was on campus a couple of weeks ago presenting a Windows internals seminar to Microsoft developers. Before I joined Microsoft I taught the classes here at Microsoft with him, but now with my other responsibilities here I step into the class and guest present a module or two if my schedule permits. This time I presented the security module, which describes logon (authentication) and the access check (authorization) model. It also includes a separate section on Vista’s User Account Control (UAC) feature, which consists of several technologies including virtualization and a new Mandatory Integrity Control (MIC) security model that’s layered on top of the existing Discretionary Access Control model that Windows NT introduced in its first release.
UAC allows for users, even administrators, to run as standard users most of the time, while giving them the ability to run executables with administrator rights when necessary. There are several mechanisms by which executables can trigger a request for administrator rights:
If the executable image includes a Vista manifest file that specifies a desire or need for administrator rights (this would be added by the developer who creates the image).
If the executable is in Vista’s application compatibility database as a legacy application that Microsoft has identified as requiring administrator rights to run correctly.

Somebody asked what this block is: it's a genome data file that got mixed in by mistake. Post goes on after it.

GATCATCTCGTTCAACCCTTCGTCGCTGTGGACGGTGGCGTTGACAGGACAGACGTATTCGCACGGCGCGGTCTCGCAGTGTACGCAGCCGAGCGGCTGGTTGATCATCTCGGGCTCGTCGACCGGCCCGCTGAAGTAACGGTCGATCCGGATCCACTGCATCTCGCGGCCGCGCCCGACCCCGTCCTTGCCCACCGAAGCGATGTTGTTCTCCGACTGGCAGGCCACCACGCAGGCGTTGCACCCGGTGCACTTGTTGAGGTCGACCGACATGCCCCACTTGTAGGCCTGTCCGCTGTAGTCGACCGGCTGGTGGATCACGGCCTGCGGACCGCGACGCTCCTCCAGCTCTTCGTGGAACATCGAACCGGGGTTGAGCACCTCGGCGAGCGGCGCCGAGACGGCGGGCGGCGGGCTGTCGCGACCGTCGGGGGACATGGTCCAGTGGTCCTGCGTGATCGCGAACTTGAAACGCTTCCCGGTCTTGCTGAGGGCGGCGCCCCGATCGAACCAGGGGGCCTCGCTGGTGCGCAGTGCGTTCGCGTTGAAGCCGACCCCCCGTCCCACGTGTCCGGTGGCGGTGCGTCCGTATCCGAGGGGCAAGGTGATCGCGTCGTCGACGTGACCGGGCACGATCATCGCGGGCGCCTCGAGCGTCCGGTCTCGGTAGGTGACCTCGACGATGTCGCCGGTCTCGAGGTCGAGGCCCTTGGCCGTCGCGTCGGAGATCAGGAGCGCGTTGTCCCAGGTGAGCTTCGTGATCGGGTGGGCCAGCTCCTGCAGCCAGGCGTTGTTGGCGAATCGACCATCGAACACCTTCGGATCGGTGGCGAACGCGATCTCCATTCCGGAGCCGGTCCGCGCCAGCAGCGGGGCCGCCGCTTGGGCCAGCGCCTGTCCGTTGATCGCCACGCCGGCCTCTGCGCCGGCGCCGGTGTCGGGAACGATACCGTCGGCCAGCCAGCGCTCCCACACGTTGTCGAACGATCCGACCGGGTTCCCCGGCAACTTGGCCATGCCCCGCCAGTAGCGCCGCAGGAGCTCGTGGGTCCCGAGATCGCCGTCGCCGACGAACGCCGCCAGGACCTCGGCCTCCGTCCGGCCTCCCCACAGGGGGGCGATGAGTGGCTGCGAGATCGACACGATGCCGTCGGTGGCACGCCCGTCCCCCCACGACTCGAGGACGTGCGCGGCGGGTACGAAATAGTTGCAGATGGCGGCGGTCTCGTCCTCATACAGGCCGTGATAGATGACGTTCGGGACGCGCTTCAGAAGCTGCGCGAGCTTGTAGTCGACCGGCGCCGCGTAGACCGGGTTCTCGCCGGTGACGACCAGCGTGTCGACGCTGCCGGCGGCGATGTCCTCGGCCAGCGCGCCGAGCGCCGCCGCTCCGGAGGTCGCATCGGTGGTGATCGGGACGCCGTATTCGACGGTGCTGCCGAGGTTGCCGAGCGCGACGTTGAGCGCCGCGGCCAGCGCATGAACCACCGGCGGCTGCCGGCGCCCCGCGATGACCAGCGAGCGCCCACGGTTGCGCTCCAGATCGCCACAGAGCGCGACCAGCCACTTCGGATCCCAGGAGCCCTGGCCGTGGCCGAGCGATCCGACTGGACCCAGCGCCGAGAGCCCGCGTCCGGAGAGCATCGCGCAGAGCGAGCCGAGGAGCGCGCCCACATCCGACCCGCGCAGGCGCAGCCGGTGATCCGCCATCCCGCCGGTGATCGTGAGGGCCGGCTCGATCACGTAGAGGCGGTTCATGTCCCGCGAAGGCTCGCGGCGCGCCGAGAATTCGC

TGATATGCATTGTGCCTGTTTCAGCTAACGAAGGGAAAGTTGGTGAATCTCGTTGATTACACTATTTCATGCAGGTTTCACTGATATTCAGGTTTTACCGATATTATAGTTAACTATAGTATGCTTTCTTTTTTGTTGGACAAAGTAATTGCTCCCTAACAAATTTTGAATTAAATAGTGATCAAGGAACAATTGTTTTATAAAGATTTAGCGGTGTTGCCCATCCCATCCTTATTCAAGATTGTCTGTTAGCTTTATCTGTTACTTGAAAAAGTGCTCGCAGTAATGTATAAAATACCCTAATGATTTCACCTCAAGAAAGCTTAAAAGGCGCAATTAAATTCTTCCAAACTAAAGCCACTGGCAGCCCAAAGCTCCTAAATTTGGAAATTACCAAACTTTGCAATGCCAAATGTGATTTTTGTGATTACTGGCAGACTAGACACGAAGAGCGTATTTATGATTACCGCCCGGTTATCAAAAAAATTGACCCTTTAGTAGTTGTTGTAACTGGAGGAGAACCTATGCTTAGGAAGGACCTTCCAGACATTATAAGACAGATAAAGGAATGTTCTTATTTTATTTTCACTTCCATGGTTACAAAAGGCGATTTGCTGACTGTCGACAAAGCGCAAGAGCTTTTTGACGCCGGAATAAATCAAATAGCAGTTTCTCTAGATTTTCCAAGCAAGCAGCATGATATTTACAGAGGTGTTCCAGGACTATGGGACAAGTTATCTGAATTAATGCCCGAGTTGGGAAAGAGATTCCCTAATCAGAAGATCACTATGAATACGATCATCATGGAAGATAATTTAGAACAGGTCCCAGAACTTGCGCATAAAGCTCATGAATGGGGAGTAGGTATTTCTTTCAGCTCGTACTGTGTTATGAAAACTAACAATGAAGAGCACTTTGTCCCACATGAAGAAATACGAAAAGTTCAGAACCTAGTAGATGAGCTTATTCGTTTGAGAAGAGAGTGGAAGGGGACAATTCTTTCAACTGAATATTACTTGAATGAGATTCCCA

If the user explicitly requests an elevation using Explorer’s “Run as administrator” menu item in the context menu for executables (also can be set as an advanced shortcut property). Note that this does not run the executable under the Administrator account, but rather under the account of the logged in user, but with the Administrator group enabled in the process security token.
If the executable is determined to be a setup or installer program (for example, if the word “setup” or “update” is in the image’s name).
Perhaps the most common need for administrator rights comes from setup programs, which generally can’t install properly without write access to HKLM\Software and \Program Files, two locations that only administrators can modify. As an ad-hoc demonstration of the last request method, during the presentation I copied \Windows\Notepad.exe to my account’s profile directory, renaming it to Notepad-setup.exe in the process. Then I launched it, expecting to see a Consent dialog like the one below ask me to grant the renamed Notepad administrative rights:
To my consternation, no such dialog appeared. In fact, nothing happened. I reran it and got the same result. I was thoroughly confused, but didn’t have time to investigate in front of the class, so I moved on.
When I later got a chance to investigate what had happened, I started Notepad-setup.exe using Windbg (part of the free
Debugging Tools for Windows
) by clicking “File->Open Executable” followed by “Debug->Go” (or you can press F5). I then stepped through the initial instructions of Notepad’s entry point, Winmain. I saw it call an initialization function named NPInit that invokes LoadAccelerators to load Notepad’s keyboard accelerators. Strangely, LoadAccelerators was failing, causing NPInit to return an error to Winmain and Notepad to silently exit. But why would Notepad fail to load its accelerators, which should be included in the Notepad image itself?
My next step was to see if the file’s name was somehow causing the different behavior so I tried running a copy of Notepad.exe with the original name from my user directory, but got the same behavior (or lack thereof). It was time to watch what was happening with